Cancer Patients Warned Not to Self-Medicate with Chemotherapy


A bizarre black market is forming around a simple laboratory chemical that cancer patients have pinned their last hopes for survival on. In January, New Scientist reported a discovery that sounded “too good to be true.”

A Canadian researcher at the University of Alberta in Edmonton, Canada, tested dichloroacetic acid on human cells cultured outside the body and found it killed lung, breast and brain cancer cells, but not healthy cells. “Tumours in rats deliberately infected with human cancer also shrank drastically when they were fed DCA-laced water for several weeks,” wrote Andy Coghlan.

But because the chemical is not patentable, Coghlan wrote, no incentive existed for pharmaceuticals to run the clinical trials necessary to make DCA legal as a cancer treatment. Soon two Web sites sprung up: one with the research papers and chat rooms to discuss DCA, and another site selling DCA supposedly for use in pets with terminal cancer. Both sites are run by a California man who operates a pest-control company. But both sites are under criminal investigation by the FDA, because DCA hasn’t gone through clinical trials or been approved for human use. Even marketing DCA for pets is illegal.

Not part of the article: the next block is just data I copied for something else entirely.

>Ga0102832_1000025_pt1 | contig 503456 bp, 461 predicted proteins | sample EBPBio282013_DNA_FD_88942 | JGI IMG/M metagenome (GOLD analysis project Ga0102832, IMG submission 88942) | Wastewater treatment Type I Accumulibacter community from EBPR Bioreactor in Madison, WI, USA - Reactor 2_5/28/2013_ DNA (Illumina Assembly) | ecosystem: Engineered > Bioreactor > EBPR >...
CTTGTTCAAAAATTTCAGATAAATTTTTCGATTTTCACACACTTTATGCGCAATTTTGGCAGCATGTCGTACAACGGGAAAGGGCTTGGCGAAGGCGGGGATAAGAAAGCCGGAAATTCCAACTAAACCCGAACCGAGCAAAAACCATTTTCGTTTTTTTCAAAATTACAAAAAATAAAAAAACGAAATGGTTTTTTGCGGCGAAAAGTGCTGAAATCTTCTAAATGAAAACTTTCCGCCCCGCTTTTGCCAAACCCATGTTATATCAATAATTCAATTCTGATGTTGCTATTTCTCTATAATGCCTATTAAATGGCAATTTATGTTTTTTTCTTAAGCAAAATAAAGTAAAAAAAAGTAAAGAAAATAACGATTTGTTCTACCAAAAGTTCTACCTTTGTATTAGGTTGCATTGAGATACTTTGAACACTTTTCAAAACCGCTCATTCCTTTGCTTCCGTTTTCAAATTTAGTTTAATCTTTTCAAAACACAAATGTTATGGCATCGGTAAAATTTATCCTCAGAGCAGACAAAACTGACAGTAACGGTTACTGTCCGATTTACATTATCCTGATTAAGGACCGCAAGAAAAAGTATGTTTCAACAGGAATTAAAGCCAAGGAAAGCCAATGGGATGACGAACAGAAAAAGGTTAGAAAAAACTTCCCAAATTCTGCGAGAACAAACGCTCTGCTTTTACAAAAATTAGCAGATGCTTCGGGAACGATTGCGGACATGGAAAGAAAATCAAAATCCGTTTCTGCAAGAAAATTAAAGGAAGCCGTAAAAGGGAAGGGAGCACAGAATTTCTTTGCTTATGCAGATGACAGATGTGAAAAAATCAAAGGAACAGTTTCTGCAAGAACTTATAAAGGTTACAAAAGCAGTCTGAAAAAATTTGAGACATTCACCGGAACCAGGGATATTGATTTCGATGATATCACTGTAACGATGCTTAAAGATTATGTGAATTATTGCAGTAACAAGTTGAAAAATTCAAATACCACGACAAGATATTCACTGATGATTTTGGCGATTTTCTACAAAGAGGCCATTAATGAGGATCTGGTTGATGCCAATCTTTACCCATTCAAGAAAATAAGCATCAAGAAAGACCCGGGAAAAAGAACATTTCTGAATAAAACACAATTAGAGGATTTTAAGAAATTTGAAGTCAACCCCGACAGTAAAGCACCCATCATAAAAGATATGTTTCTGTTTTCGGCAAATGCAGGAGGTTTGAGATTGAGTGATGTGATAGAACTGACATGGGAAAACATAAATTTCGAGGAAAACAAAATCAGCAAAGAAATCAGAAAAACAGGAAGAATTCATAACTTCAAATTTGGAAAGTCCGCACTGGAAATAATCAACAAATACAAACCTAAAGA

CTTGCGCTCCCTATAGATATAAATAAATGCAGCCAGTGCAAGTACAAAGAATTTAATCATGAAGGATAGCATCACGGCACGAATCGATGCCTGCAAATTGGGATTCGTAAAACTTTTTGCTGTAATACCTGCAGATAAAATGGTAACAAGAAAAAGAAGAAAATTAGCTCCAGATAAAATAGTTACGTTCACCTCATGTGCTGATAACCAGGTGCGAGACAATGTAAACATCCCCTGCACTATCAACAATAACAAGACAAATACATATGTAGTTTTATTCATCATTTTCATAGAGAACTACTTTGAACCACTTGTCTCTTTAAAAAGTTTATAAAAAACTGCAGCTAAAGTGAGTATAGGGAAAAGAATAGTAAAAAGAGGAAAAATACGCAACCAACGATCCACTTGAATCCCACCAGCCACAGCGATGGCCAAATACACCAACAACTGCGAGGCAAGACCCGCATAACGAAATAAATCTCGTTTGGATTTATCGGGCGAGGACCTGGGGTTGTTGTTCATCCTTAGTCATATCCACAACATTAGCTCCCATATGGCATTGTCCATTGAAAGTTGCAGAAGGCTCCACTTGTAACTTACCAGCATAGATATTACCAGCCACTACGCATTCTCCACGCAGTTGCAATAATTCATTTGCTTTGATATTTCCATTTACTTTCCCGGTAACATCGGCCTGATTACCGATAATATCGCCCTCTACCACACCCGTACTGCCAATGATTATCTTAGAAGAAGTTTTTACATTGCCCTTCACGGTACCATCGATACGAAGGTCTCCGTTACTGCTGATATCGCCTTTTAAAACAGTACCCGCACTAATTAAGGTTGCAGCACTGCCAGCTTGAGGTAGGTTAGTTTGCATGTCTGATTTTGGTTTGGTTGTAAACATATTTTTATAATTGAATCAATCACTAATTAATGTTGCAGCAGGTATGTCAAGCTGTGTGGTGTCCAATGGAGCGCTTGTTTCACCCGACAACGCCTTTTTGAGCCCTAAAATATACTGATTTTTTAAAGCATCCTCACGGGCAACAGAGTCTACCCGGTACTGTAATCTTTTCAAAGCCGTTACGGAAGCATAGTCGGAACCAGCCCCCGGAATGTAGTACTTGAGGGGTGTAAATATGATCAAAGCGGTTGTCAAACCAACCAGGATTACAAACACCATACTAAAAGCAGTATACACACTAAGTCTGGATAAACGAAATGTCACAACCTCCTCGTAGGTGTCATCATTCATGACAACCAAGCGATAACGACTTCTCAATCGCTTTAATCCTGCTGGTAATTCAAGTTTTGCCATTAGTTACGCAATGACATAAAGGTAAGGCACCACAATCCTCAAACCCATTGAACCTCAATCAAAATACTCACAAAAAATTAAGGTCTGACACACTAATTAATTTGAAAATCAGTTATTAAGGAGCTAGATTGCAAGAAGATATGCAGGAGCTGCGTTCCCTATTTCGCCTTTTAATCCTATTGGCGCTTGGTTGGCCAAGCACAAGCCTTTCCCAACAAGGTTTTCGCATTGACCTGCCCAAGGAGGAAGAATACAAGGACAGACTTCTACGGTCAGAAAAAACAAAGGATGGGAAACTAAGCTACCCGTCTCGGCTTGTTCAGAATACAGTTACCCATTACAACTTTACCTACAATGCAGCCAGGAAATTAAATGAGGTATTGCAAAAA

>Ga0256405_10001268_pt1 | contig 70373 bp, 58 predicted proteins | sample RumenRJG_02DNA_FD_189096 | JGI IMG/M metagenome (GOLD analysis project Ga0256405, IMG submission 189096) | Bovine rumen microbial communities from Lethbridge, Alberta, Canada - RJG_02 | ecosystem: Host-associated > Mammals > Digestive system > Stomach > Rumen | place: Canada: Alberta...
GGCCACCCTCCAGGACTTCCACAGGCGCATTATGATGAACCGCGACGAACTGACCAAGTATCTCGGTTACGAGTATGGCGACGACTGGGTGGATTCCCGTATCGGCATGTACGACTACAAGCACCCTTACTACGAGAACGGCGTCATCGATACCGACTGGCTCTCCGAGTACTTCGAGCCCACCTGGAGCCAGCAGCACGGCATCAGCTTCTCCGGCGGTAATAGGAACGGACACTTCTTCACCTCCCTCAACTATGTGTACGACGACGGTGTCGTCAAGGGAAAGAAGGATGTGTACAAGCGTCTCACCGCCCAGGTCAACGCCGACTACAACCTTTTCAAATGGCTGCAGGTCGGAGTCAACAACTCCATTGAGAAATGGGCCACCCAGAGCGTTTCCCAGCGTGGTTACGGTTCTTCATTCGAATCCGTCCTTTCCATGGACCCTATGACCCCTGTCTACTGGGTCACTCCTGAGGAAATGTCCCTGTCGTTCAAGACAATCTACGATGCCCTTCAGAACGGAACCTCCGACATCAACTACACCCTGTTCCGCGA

Still, Evangelos Michelakis and his Canadian team, who made the discovery, have fielded thousands of emails and calls from people asking how much DCA to take. Michelakis tells New Scientist, “We’re now getting emails from people asking for dosage information for, say, a 150-pound golden retriever.”

But even Michelakis is warning the desperate people not to take DCA. And so are other doctors, even though at least one doctor with cancer is taking it. Michelakis fears that if anyone dies while taking DCA unsupervised, funding for clinical trials will disappear. He tells New Scientist, “We are trying to do this the right way, by putting it into clinical trials, and these websites could destroy all of this.”

MORE HARD-HITTING JOURNALISM

In 2014, before Donald Trump announced his run for president, we knew we had to do something different to address the fundamental challenge facing journalism: how hard-hitting reporting that can hold the powerful accountable can survive as the bottom falls out of the news business.

Being a nonprofit, we started planning The Moment for Mother Jones, a special campaign to raise $25 million for key investments to make Mother Jones the strongest watchdog it can be. Five years later, readers have stepped up and contributed an astonishing $23 million in gifts and future pledges. This is an incredible statement from the Mother Jones community in the face of huge threats—both economic and political—against the free press.

Read more about The Moment and see what we've been able to accomplish thanks to readers' incredible generosity so far, and please join them today. Your gift will be matched dollar for dollar, up to $500,000 total, during this critical moment for journalism.

We Recommend

Latest

Sign up for our newsletters

Subscribe and we'll send Mother Jones straight to your inbox.

Get our award-winning magazine

Save big on a full year of investigations, ideas, and insights.

Subscribe

Support our journalism

Help Mother Jones' reporters dig deep with a tax-deductible donation.

Donate

We have a new comment system! We are now using Coral, from Vox Media, for comments on all new articles. We'd love your feedback.